Saturday, August 27, 2016

[Review] Wiener-Dog

Todd Solondz's Wiener-Dog is essentially the anti-sentimental pet movie. It's dark, strange, deliberately edgy, and straight-up grotesque at times. But just because it's deeply subversive - doesn't mean it's good filmmaking.

After opening with a view of a cloud that looks like a wiener, the story follows the odd path of a Dachshund aka wiener dog who bounces between eccentric owners, including a dysfunctional family (comprised of Tracy Letts, Julie Delpy, Keaton Nigel Cooke), a concerned veterinarian (Greta Gerwig), a screenwriting professor played by Danny DeVito, and more.

Human misery and the thought of inevitable death looms over every single dreary and deadpan vignette in Wiener-Dog. The pseudo-shock humor isn't just offbeat--it's off-putting and pitch-black, whether we're talking about the elegant tracking shot of a trail of diarrhea, or a scene entailing the absolute worst bedtime story ever told in cinema (which involves a rapist dog and a name-drop list of diseases, and that's only scratching the surface). There's a cold, stilted stink to this film. It's like Napoleon Dynamite if all of the mundane absurdities warped into drastic morbidities.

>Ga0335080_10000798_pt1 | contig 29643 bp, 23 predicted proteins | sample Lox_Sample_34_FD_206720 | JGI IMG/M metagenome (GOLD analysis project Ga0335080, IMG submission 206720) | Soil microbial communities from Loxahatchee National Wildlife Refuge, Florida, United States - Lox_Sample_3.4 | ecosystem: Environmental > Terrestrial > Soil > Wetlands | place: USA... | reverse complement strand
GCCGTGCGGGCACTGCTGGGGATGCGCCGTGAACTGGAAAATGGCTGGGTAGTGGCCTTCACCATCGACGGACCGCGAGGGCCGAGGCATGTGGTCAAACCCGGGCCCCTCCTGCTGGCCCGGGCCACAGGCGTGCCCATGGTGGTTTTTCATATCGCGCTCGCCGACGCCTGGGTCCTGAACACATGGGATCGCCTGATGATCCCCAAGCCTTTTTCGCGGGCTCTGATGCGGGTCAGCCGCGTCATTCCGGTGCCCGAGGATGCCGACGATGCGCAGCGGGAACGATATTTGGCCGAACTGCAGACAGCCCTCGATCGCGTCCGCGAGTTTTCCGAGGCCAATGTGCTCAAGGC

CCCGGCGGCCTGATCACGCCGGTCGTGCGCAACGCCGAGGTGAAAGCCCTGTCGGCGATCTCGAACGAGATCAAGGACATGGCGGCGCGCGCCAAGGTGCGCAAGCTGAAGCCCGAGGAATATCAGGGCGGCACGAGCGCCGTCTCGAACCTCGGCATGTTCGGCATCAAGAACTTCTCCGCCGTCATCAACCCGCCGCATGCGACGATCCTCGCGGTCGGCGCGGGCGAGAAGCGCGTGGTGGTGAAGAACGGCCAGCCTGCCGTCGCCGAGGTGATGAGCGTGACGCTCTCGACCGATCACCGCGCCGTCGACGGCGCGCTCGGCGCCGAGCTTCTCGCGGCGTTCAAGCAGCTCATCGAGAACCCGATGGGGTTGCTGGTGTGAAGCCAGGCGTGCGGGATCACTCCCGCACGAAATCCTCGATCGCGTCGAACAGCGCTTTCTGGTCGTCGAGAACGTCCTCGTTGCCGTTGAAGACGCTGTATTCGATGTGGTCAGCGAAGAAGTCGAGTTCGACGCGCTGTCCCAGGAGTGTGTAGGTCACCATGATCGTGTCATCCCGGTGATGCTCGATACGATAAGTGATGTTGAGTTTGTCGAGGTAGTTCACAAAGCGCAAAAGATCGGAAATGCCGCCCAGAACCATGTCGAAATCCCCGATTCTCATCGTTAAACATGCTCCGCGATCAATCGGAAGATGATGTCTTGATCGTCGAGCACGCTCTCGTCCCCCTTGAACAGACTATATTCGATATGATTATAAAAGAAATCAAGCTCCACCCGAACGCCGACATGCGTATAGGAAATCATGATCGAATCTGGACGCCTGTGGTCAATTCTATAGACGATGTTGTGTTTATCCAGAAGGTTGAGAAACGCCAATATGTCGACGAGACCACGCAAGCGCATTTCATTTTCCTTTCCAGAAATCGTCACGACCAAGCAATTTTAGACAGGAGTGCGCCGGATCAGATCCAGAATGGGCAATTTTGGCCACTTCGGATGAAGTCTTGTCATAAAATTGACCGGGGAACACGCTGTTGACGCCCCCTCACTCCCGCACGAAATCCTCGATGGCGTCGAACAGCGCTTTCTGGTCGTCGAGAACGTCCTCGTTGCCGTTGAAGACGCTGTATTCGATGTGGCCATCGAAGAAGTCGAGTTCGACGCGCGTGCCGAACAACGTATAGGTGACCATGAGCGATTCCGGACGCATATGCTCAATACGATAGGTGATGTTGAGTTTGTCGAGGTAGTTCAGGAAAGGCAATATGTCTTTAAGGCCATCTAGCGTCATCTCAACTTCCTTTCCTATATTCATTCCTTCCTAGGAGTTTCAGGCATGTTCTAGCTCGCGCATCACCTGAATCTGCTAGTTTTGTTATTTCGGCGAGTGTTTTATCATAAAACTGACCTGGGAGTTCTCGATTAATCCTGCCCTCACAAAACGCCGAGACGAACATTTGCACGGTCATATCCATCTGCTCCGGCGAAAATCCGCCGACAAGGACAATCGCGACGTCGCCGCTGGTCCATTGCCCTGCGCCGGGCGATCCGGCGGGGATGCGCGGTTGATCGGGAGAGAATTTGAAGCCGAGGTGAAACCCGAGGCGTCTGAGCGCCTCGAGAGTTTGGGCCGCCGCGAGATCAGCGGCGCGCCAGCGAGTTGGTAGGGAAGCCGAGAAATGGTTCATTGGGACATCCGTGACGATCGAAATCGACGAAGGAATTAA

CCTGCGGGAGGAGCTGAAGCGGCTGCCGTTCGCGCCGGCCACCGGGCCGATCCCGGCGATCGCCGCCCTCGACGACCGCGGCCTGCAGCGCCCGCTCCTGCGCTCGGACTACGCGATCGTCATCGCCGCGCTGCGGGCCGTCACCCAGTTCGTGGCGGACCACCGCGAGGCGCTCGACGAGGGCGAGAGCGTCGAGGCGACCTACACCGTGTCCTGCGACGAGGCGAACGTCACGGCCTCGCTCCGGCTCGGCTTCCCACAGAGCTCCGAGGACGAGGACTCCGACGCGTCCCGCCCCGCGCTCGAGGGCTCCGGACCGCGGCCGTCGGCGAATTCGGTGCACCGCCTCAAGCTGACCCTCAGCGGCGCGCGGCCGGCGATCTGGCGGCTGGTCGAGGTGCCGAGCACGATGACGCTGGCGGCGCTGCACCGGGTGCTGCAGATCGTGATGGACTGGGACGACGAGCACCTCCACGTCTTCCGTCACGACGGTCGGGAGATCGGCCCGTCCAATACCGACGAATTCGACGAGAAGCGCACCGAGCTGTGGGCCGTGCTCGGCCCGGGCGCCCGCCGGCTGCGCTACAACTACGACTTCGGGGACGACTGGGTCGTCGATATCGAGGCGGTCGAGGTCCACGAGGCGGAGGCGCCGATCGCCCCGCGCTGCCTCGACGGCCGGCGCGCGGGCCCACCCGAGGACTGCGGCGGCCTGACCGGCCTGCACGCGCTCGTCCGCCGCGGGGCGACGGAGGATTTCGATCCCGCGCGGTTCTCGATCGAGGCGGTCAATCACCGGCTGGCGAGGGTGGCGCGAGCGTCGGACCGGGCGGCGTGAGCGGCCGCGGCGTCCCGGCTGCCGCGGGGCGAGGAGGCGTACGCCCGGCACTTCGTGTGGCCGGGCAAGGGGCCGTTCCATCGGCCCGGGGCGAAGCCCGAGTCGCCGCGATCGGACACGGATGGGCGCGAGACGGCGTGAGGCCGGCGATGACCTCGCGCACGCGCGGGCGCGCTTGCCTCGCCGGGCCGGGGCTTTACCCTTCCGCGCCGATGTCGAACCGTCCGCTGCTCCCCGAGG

Even as putrid as this thing is, its perverse style is sadistically entrancing for a while. However, it wears out its can't-look-away welcome after the ironic in-movie intermission, which displays a cartoon montage, a country song ode to the wiener dog, and a cue to to take a trip to the lobby for concessions--as if you'd actually want to eat a hot dog at this point.

( 5/10 )

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